But VW is very good at selling you more than you need. So for a fat fee, that system can be upgraded to a 9.2-inch system at an eye-testing 155dpi resolution. It includes a 64Gb drive for your music files, Google Earth mapping and more. But with such a big screen you lose the volume and function/zoom knobs, replacing them with horrid glass touch buttons and idiotic ‘gesture control’ in which you wave your hand in front of the screen in the vague hope it’ll interpret your movements before you resort to an unambiguous two-finger salute (which it definitely won’t respond to.)
You’ll be grateful the climate and A/C functions still have proper hardware knobs and buttons.
What’s it like on the road?
These two Golfs use essentially the same four-cylinder turbo engine, but in different states of boost. Both of them pull gamely through most of the arc of the tacho. The GTI is if anything more responsive at low revs, because the R’s AWD has a flywheel effect. But get the R charging towards (and beyond) its red-line and there’s a definite margin of extra crazed appetite for speed.
Both of them emit a slightly tame noise when you’re mooching about, but the note hardens as you concentrate the revs and throttle mix. You can opt, via the ‘drive mode’ menus, for a bit of electronic augmentation, a bassier undertone. But it’s often a half-beat off sync with what the engine’s up to, exposing its fakery.
The six-speed transmission is reasonably precise, but the gate is narrow so it takes a bit of practice to reliably trace a 2-3 shift in a hurry, not 2-5. The new seven-speed DSG has worked eagerly in other cars I’ve tried it in, but in the case of these two Golfs I stuck to manuals.
Both the GTI and the R feel buttoned down to the road, meaty and planted. And yet ready to pivot instantly when you turn the wheel, and they feed back their efforts through the steering wheel and the chair. This is what you want in a hot hatch, and these two have it nailed.
The R plainly has immense traction, and it’s backed up by strong lateral grip too. The joy of it is in the communication: you sense as that grip is getting to the point of exhaustion. After that you can just slightly trim the attitude on the throttle. But the main thing is the way it talks to you, and the confidence this brings. It doesn’t want to go into drift angles like you can in a Subaru WRX.
The GTI will move around more. Pin the throttle down and it understeers, lift and it’ll edge the back tyres outward, and all in safety if you keep the ESP in its sport setting. And on the road you should. Other hot hatches will amplify these tendencies, but the Golf really does feel superbly calibrated for road driving. It also resists torque steer, which trips up so many rivals.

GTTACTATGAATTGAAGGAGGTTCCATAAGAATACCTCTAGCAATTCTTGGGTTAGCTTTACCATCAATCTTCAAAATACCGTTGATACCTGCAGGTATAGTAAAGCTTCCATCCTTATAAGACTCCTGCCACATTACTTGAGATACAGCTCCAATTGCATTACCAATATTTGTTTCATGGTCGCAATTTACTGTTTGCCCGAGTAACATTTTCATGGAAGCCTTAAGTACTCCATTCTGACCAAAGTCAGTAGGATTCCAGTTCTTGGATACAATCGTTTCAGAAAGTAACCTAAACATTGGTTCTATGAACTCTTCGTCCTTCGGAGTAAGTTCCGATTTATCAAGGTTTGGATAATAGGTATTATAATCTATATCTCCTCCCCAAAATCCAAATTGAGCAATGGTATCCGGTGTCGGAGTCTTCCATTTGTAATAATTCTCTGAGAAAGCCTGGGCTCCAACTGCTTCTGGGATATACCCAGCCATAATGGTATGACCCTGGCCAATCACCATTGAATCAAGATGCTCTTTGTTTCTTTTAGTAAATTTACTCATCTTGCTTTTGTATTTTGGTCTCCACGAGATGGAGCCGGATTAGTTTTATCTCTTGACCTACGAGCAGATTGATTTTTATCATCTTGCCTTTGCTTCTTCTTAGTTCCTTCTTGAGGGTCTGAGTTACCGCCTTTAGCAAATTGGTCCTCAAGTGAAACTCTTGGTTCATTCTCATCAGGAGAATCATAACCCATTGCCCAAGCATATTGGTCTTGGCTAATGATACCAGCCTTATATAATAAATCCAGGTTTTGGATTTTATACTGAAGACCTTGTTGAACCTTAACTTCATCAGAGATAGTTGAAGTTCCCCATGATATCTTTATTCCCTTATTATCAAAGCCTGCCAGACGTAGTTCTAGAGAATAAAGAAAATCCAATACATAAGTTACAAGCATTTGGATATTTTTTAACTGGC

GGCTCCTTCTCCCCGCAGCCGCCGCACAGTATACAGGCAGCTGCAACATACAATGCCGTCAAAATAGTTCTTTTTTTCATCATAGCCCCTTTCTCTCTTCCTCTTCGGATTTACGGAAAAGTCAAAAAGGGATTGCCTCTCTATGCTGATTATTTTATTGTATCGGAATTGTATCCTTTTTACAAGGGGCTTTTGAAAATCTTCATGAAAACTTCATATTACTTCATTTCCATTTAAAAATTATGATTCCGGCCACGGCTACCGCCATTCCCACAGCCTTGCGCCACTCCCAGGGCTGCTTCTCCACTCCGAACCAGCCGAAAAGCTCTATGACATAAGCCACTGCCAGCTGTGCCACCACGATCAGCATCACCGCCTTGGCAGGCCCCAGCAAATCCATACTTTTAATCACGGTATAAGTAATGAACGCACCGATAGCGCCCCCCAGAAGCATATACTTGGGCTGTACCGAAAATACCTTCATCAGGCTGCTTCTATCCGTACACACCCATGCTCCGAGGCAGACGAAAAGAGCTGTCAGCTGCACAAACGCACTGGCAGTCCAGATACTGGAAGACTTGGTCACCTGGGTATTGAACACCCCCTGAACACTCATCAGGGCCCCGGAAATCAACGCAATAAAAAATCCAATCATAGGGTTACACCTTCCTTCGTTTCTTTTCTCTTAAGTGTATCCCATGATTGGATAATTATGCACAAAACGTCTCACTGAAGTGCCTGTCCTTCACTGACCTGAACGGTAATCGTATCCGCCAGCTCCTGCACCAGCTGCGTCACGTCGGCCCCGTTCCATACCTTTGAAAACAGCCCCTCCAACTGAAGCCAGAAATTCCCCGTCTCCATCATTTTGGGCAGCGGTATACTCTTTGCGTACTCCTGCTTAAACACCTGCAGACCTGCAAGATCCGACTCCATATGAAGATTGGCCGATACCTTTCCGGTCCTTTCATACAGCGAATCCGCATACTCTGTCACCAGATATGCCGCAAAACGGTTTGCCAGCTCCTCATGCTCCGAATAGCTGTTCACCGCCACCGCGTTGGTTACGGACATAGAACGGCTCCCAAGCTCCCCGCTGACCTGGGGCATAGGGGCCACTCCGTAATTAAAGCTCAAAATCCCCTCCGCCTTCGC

I’m talking dry surfaces here of course. Throw in some rain (I’m writing from England) or dusty Australian roads and the R’s extra traction out of slow bends would be decisive.
Amid all that, this pair retains a perfectly decent ride. I drove them on standard dampers rather than the adaptive setup. Tyre and chassis noise is well muffled compared with many superheated hatches. The compromise these Golfs stretch is wonderfully broad.
What about the safety features?
The pre-facelift Golf was a strong performer in NCAP tests. Airbag count is seven, including curtain airbags along the whole sides, plus side bags for the front seat.
The new one builds on that passive protection package with new active safety accident-avoidance features. Among those is a driver fatigue detection system. Front Assist with City Emergency Brake (City EB) is also standard across the whole Golf range now, as is a rear-view camera (RVC). The GTI and R get park sensors.
An optional driver support pack includes Adaptive Cruise Control (ACC), Lane Assist, Blind Spot Monitor and Rear Traffic Alert. On the DSG models this will allow the car to control its speed down to a stop, and support your steering. It doesn’t work in busy cities but can be a useful fatigue reducer on highway snarl-ups. It’s not a full highway speed semi-autonomous driving system though.
The Golf can now be had with LED headlamps that actively follow the road, and remain at high beam while blanking off parts of the light so as not to dazzle others on the road. For night driving in rural areas, these have got to improve safety.
Why would you buy one?
As we said, these two refreshed models are much like they were with a touch more power but key tweaks to the body and the interior that make them feel, if not like all-new models, freshened up enough to feel new and exciting. The GTI is lighter than its all-wheel drive sibling but both are great to drive and it’ll arguably come down to pricing and whether you’re using the hot-shoe Golfs as A to B transport as well as for weekend fun.
Against key competitors, the two Golfs might not be as raucous but they feel better built, better equipped, more comfortable and just as sharp as ever.